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On 26 April evening, the Polish gas company PGNiG announced that Russia was stopping gas supplies to the country, and Bulgaria soon followed suit, after both countries refused to pay for gas in rubles. Despite long-term contracts, the evidence is now clear that the gas cocks can be turned off overnight.
It's not only the European countries and the European Union as a whole that find this novel situation unsettling; businesses that profit from piping the gas have also been rattled. While in Poland several gas transit companies operating the Yamal pipeline have been affected, the biggest single transporter of Russian gas into the European Union is Czech businessman Daniel Křetínský.
The possible shut-down of the gas flows directly threatens Eustream, which is owned by Křetínský’s Energy and Industrial Holding (EPH) jointly with the Slovak state. If the Russian gas supplies were to be cut off entirely, Slovakia would lose hundreds of millions of euros every year. And Daniel Křetínský would lose the business that he built his entire empire on.
Although Křetínský’s business has since branched out from energy – he owns 49% of Le Nouveau Monde, which has a stake in French daily Le Monde – it still rests on it. So how worried should he be?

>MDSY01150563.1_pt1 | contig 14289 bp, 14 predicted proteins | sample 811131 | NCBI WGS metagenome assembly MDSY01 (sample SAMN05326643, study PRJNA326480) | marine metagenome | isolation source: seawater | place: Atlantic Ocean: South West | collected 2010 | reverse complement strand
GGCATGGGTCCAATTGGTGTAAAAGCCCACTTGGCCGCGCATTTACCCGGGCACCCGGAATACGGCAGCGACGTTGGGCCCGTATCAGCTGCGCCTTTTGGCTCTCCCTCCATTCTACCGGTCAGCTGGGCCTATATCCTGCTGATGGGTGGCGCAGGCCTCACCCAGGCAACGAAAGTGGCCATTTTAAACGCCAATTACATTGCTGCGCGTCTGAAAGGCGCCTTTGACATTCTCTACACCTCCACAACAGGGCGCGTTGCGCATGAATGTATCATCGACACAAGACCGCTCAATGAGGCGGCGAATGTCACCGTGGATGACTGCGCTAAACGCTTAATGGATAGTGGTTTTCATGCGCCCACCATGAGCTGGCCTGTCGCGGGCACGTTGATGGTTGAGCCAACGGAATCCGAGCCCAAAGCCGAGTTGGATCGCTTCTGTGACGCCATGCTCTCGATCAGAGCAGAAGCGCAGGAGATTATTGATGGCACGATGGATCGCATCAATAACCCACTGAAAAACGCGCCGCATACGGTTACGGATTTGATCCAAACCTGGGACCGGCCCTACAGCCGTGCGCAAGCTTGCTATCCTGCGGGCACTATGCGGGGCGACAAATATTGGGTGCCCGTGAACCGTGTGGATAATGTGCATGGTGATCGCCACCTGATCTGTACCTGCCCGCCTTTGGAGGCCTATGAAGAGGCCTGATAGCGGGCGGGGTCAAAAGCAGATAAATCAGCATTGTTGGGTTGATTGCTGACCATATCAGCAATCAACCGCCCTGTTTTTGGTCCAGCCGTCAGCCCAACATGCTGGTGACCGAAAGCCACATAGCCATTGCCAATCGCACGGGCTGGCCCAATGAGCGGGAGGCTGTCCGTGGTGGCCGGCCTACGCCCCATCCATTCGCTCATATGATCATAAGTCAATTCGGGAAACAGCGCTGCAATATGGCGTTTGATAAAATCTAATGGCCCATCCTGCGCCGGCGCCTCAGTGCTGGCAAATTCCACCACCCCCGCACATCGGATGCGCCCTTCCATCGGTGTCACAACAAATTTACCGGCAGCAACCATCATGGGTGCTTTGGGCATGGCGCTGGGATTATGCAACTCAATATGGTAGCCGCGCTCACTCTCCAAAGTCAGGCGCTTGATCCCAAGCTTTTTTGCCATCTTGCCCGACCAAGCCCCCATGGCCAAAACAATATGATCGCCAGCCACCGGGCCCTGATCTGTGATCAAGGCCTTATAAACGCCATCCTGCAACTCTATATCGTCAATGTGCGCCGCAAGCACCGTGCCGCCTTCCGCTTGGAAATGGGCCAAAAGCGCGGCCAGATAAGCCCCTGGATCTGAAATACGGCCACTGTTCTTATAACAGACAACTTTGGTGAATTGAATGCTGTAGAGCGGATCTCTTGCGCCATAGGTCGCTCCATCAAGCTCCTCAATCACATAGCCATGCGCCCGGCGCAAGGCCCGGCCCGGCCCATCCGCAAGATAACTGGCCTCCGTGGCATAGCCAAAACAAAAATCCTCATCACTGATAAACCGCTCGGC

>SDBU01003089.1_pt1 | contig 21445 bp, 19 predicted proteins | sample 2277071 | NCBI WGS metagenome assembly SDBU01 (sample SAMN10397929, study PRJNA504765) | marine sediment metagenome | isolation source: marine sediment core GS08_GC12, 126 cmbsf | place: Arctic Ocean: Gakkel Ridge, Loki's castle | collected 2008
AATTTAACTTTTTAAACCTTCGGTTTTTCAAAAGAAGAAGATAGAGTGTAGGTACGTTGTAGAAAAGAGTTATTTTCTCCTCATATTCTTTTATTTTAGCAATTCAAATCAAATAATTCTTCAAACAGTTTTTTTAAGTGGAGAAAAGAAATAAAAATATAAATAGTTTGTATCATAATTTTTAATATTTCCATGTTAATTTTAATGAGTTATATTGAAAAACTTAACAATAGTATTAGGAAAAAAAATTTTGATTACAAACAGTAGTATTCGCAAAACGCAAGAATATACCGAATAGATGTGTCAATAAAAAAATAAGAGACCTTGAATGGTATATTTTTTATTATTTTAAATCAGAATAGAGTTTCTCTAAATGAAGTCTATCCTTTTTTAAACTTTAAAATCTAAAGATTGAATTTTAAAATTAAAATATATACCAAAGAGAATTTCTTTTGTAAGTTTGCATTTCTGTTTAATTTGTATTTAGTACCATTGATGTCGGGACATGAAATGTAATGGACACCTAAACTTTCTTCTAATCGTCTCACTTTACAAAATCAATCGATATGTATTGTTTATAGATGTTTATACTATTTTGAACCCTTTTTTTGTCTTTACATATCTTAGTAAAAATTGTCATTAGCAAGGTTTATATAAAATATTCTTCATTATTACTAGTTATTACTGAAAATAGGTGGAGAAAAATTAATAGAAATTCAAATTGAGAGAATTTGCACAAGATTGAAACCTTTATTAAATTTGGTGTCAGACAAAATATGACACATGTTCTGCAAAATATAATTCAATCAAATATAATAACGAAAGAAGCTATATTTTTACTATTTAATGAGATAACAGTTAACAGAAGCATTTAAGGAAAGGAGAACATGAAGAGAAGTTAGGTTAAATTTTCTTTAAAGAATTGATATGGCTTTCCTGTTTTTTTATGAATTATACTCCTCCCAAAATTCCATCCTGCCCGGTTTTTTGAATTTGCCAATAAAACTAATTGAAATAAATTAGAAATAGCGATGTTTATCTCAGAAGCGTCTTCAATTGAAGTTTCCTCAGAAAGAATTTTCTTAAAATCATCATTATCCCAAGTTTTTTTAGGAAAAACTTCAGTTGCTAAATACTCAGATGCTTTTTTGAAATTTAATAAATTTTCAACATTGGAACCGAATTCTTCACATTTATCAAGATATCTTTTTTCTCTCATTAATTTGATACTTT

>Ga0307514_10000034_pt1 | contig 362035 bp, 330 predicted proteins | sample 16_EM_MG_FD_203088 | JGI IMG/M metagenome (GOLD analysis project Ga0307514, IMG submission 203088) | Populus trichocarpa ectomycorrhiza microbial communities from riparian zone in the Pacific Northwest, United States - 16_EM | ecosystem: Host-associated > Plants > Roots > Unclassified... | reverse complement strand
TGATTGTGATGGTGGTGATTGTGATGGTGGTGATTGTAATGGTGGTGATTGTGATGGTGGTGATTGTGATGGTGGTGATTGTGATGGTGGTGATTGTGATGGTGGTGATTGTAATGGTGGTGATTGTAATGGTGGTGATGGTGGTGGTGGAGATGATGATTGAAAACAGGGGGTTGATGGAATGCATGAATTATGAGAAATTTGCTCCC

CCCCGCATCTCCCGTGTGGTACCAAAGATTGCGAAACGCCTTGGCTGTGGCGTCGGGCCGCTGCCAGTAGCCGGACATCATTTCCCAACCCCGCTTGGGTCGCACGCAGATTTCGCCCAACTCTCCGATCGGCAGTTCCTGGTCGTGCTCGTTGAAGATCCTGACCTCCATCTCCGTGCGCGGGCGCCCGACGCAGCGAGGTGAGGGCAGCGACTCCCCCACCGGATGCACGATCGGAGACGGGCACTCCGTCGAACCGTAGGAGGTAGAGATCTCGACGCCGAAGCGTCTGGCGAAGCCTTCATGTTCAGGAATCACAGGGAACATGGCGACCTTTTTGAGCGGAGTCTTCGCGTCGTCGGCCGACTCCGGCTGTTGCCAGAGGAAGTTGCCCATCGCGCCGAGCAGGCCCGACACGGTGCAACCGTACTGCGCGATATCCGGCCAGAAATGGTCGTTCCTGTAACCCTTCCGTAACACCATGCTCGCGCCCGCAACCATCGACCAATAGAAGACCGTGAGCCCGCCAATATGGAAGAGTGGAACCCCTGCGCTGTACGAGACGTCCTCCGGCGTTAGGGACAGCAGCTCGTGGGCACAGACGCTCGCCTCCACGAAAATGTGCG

Gas transit volumes are falling, so are profits
The media began writing about the real impact of the war on Křetínský’s business in early March, when the European rating agency Fitch placed Eustream in the “Rating Watch Negative” category owing to its links with Russia’s Gazprom. The downgrading sparked an especially strong reaction in Britain, where Křetínský is, among other things, the biggest shareholder of Royal Mail and part-owner besides of the West Ham United football club.
Royal Mail shares are now facing raids by speculative investment funds, and the British media, led by The Times, have begun discussing the “vulnerability” of the business of the “Czech Sphinx”, the nickname of the “mysterious” and tight-fisted businessman.
Křetínský’s own company, EP Infrastructure (EPIF), which handles gas transit and distribution in Slovakia, claims in its own defence that there is no link between its health and the sliding Royal Mail share price, since the shares are controlled by another entity – the investment fund Vesa Equity Investment. It also claims that gas shipments through Slovakia continue to ‘proceed uninterrupted’.
So far, this is true. At the beginning of March, all the same, the EPIF Group did agree, in view of the situation, temporarily to delay dividend payments and further acquisitions. Things clearly are not as the company would have liked, and they are evidently aware of the real risks.
While EPIF did make a profit last year on rising gas prices for end consumers, those profits failed to cover the shrinkage from falling transit volumes. In 2021, that was a decline of 27 percent, which confirms that EPIF’s profits largely depend on the gas transit. And, according to EPH itself, most of the gas that flows through Eustream’s pipes comes from Russia.